Employer Retaliation Attorney
State and Federal law prohibit employers from retaliating against employees who engage in legally protected activities. If you believe you are or have been retaliated against at work, you may be entitled to compensation including back pay, emotional distress damages, and punitive damages under federal and state laws.
Unlawful Workplace Retaliation
The Federal Civil Rights Act (CRA) and California Fair Employment and Housing Act (FEHA) are employment laws that prohibit employers from retaliating against employees who participate in protected activities.
Legally protected activities include making a complaint of discrimination or harassment to your employer or to the Equal Employment Opportunity Commission (EEOC) or Department of Fair Employment and Housing (DFEH), resisting discrimination or harassment, refusing to engage in work that would result in discrimination or harassment, participating as a witness in a discrimination or harassment complaint made by a co-worker, or requesting reasonable accommodations or job-protected leave. Whistleblowers who report potentially unlawful business practices to the government or the general public are also legally protected from retaliation.
If your employer takes an adverse employment action against you because you participated in a protected activity, your employer has retaliated against you and broken the law. An adverse action could impact pay, benefits, workplace opportunities, performance reviews, physical or verbal treatment, assignments, demotion, layoffs, and firing. Employment retaliation may result in a wrongful termination.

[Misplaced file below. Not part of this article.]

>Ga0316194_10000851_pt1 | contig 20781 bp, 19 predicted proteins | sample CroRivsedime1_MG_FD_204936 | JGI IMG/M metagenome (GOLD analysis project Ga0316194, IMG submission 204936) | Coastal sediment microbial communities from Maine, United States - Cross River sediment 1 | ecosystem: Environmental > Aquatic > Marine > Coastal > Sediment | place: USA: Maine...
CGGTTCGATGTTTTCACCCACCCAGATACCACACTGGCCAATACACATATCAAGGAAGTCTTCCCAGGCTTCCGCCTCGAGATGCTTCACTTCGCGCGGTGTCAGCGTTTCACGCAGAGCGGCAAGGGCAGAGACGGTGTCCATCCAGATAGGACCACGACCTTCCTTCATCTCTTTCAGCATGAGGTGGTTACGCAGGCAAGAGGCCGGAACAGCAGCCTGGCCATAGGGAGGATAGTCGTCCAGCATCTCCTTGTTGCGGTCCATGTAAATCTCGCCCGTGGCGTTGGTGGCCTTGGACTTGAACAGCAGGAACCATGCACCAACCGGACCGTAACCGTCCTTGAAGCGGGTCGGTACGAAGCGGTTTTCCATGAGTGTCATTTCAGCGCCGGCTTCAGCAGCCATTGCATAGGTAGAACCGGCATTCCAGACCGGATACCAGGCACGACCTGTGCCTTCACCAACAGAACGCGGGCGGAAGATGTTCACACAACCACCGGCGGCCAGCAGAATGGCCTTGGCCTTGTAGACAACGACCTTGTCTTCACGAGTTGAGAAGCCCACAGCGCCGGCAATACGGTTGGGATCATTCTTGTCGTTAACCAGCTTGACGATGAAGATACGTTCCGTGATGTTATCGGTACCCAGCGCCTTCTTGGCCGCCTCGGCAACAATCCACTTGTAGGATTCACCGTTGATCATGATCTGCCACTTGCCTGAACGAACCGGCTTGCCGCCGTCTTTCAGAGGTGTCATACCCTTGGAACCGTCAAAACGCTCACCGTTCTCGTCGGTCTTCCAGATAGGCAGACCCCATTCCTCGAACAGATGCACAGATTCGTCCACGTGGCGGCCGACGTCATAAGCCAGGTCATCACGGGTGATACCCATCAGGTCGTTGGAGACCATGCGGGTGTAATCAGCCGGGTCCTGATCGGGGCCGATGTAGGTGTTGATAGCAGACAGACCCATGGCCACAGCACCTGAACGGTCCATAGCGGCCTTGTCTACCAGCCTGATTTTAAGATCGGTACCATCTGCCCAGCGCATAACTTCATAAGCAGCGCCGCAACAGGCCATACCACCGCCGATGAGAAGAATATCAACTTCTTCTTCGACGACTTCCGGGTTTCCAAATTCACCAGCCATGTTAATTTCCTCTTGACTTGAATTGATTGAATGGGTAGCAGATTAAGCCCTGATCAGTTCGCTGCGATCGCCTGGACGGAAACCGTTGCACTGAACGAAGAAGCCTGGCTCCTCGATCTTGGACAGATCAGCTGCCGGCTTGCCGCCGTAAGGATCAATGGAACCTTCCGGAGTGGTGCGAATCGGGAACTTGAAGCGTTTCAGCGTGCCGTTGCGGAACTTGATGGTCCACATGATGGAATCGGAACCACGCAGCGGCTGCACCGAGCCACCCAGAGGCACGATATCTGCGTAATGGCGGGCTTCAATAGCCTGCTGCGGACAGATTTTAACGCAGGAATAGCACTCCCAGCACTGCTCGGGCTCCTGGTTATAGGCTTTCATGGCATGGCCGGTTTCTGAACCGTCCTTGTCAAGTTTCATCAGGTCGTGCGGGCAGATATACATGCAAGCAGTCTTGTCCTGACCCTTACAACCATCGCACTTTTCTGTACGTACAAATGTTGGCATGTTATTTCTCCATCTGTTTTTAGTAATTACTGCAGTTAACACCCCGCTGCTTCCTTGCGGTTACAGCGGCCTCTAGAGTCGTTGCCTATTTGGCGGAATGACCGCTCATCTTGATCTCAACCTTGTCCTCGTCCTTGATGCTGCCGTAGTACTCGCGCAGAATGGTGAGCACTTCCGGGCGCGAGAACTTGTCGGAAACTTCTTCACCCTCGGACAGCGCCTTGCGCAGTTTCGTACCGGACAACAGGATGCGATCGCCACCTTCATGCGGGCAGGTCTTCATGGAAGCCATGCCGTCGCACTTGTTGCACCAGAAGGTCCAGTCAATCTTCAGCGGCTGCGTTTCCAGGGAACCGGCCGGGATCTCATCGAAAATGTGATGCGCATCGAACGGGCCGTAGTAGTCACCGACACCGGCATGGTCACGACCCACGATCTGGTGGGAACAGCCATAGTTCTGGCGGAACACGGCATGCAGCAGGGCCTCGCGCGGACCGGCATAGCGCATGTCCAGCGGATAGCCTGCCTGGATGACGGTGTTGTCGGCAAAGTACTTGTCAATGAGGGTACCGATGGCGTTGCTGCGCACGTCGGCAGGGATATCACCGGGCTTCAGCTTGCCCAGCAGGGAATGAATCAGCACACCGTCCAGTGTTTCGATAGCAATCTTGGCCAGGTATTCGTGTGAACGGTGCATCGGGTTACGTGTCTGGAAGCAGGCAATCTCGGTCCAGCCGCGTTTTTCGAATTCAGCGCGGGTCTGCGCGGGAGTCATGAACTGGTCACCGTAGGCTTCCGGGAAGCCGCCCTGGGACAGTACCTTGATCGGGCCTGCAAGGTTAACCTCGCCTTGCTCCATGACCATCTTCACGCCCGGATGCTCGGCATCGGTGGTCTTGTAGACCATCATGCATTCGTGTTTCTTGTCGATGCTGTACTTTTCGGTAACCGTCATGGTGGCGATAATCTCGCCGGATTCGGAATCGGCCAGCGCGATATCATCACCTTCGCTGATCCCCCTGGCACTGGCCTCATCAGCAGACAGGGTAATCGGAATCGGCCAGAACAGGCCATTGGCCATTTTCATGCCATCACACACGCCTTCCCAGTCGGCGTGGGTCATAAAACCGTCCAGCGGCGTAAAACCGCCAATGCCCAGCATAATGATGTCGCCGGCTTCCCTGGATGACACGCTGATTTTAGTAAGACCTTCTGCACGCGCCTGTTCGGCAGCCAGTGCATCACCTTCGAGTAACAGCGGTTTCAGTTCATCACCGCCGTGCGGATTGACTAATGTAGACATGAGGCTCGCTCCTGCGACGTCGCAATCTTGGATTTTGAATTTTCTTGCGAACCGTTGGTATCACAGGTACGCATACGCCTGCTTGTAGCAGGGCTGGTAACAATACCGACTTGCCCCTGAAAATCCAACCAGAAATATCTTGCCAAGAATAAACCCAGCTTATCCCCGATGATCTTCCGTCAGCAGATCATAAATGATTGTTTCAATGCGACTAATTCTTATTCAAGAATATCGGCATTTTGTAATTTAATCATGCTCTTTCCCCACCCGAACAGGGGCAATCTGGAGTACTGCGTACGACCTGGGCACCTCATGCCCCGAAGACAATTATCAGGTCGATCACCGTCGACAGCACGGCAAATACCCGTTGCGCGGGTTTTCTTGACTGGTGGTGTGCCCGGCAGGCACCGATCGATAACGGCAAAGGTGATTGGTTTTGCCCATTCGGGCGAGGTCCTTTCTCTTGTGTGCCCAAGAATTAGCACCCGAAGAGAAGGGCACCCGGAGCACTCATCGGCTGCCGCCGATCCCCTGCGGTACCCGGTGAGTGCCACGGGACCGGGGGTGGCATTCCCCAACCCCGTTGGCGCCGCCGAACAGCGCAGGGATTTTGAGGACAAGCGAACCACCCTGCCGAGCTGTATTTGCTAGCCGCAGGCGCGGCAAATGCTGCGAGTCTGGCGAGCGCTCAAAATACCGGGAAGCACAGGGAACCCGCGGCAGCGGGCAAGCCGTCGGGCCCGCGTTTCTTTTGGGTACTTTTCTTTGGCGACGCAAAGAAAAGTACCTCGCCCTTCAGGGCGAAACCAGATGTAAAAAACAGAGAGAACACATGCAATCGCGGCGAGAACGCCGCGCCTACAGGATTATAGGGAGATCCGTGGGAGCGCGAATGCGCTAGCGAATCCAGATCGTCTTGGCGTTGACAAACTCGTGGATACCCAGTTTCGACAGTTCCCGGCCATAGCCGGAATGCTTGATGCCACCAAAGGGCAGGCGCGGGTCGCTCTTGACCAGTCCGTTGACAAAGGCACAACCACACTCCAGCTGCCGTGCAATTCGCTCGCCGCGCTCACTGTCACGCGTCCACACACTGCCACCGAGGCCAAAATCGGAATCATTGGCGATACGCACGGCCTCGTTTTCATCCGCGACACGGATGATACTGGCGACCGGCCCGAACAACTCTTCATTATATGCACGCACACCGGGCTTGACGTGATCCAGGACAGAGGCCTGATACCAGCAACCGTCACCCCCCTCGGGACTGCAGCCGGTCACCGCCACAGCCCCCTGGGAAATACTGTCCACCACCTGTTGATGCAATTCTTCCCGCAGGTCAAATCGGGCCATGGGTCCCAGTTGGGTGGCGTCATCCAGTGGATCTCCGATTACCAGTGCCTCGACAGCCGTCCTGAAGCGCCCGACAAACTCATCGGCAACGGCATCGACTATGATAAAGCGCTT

If you are Experiencing Discrimination or Retaliation at Work
If you are or have experienced retaliation at work, you may be entitled to compensation including emotional distress damages, and punitive damages, under federal and state laws. In order to make your case, you need to prove that you participated in a protected activity, you’re your employer took an adverse employment action against you, and that there is a link in time between the protected activity and the adverse employment action. Take the following steps to support your case:
Save Evidence: Record all relevant events or interactions in writing. Save related emails, notes, and documents.
Report the Discrimination: You may file a complaint with the Federal Equal Employment Opportunity Commission (EEOC) (if your employer has more than 15 employees) or with the California Department of Fair Employment and Housing (DFEH) (if your employer has more than 5 employees). There is a 300-day deadline to file with the EEOC and a 3-year deadline to file with the DFEH.
Find an Employment Lawyer: Reach out to an employment attorney.
Avloni Law is a law firm dedicated to fighting for your right to a workplace free of unlawful retaliation. Navruz Avloni is an experienced workplace retaliation attorney and has successfully represented numerous clients.
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If you are a victim of retaliation, you may be scared and unsure of your rights. If you are interested in learning more about your rights, discussing your potential case and obtaining legal advice from a retaliation lawyer, please contact the Avloni Law Firm today for an initial consultation.Contact Us